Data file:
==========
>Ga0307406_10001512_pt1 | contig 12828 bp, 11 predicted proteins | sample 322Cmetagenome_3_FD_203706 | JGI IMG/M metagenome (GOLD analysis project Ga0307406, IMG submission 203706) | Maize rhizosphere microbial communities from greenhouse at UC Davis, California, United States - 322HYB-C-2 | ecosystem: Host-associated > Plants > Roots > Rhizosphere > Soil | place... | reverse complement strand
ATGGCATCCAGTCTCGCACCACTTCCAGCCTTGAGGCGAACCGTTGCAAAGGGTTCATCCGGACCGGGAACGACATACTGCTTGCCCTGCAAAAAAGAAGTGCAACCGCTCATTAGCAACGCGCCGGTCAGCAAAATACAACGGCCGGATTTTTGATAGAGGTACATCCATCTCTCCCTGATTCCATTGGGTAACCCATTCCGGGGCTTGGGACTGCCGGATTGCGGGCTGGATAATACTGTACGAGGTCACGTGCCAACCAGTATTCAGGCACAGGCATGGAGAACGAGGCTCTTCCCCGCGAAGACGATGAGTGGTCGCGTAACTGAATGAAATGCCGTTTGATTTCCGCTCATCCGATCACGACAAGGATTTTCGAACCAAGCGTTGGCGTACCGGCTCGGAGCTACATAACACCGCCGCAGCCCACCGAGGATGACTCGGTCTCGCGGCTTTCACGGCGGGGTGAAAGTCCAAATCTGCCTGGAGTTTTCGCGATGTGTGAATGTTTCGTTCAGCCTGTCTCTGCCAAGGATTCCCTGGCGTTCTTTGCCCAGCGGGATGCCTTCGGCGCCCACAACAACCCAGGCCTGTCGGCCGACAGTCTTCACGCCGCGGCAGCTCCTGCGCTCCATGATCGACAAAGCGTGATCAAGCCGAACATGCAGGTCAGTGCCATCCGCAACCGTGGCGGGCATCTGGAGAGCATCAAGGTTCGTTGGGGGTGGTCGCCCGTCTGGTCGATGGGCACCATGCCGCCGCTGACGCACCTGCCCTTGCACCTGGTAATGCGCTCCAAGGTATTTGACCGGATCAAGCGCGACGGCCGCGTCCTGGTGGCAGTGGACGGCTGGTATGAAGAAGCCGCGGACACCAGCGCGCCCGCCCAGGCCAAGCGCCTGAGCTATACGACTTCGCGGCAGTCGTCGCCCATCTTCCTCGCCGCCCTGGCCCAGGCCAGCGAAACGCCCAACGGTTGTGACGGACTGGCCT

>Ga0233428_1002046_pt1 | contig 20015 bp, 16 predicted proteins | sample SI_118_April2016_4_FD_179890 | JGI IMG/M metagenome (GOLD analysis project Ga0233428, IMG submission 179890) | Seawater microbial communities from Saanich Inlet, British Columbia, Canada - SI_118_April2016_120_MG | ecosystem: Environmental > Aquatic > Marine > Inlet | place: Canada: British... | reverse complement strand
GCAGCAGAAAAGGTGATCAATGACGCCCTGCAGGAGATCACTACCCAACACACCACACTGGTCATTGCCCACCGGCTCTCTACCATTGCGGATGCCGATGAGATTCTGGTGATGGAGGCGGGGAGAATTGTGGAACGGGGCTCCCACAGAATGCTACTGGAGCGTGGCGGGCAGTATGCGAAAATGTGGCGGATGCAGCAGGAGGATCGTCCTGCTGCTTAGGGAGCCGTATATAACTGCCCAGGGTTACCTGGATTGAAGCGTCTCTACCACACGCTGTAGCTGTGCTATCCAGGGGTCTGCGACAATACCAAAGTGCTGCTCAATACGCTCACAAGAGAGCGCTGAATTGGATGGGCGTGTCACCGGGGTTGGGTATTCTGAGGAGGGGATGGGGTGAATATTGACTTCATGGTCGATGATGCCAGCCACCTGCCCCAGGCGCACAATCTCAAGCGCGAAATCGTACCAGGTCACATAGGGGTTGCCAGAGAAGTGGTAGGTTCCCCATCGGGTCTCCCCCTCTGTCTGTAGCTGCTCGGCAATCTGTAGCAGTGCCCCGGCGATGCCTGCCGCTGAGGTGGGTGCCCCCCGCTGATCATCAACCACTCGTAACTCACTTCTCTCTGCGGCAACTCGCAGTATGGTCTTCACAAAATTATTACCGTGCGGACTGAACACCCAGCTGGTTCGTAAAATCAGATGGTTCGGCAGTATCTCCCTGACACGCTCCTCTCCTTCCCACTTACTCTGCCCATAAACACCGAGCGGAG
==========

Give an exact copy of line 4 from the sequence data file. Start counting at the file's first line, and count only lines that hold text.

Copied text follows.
GCAGCAGAAAAGGTGATCAATGACGCCCTGCAGGAGATCACTACCCAACACACCACACTGGTCATTGCCCACCGGCTCTCTACCATTGCGGATGCCGATGAGATTCTGGTGATGGAGGCGGGGAGAATTGTGGAACGGGGCTCCCACAGAATGCTACTGGAGCGTGGCGGGCAGTATGCGAAAATGTGGCGGATGCAGCAGGAGGATCGTCCTGCTGCTTAGGGAGCCGTATATAACTGCCCAGGGTTACCTGGATTGAAGCGTCTCTACCACACGCTGTAGCTGTGCTATCCAGGGGTCTGCGACAATACCAAAGTGCTGCTCAATACGCTCACAAGAGAGCGCTGAATTGGATGGGCGTGTCACCGGGGTTGGGTATTCTGAGGAGGGGATGGGGTGAATATTGACTTCATGGTCGATGATGCCAGCCACCTGCCCCAGGCGCACAATCTCAAGCGCGAAATCGTACCAGGTCACATAGGGGTTGCCAGAGAAGTGGTAGGTTCCCCATCGGGTCTCCCCCTCTGTCTGTAGCTGCTCGGCAATCTGTAGCAGTGCCCCGGCGATGCCTGCCGCTGAGGTGGGTGCCCCCCGCTGATCATCAACCACTCGTAACTCACTTCTCTCTGCGGCAACTCGCAGTATGGTCTTCACAAAATTATTACCGTGCGGACTGAACACCCAGCTGGTTCGTAAAATCAGATGGTTCGGCAGTATCTCCCTGACACGCTCCTCTCCTTCCCACTTACTCTGCCCATAAACACCGAGCGGAG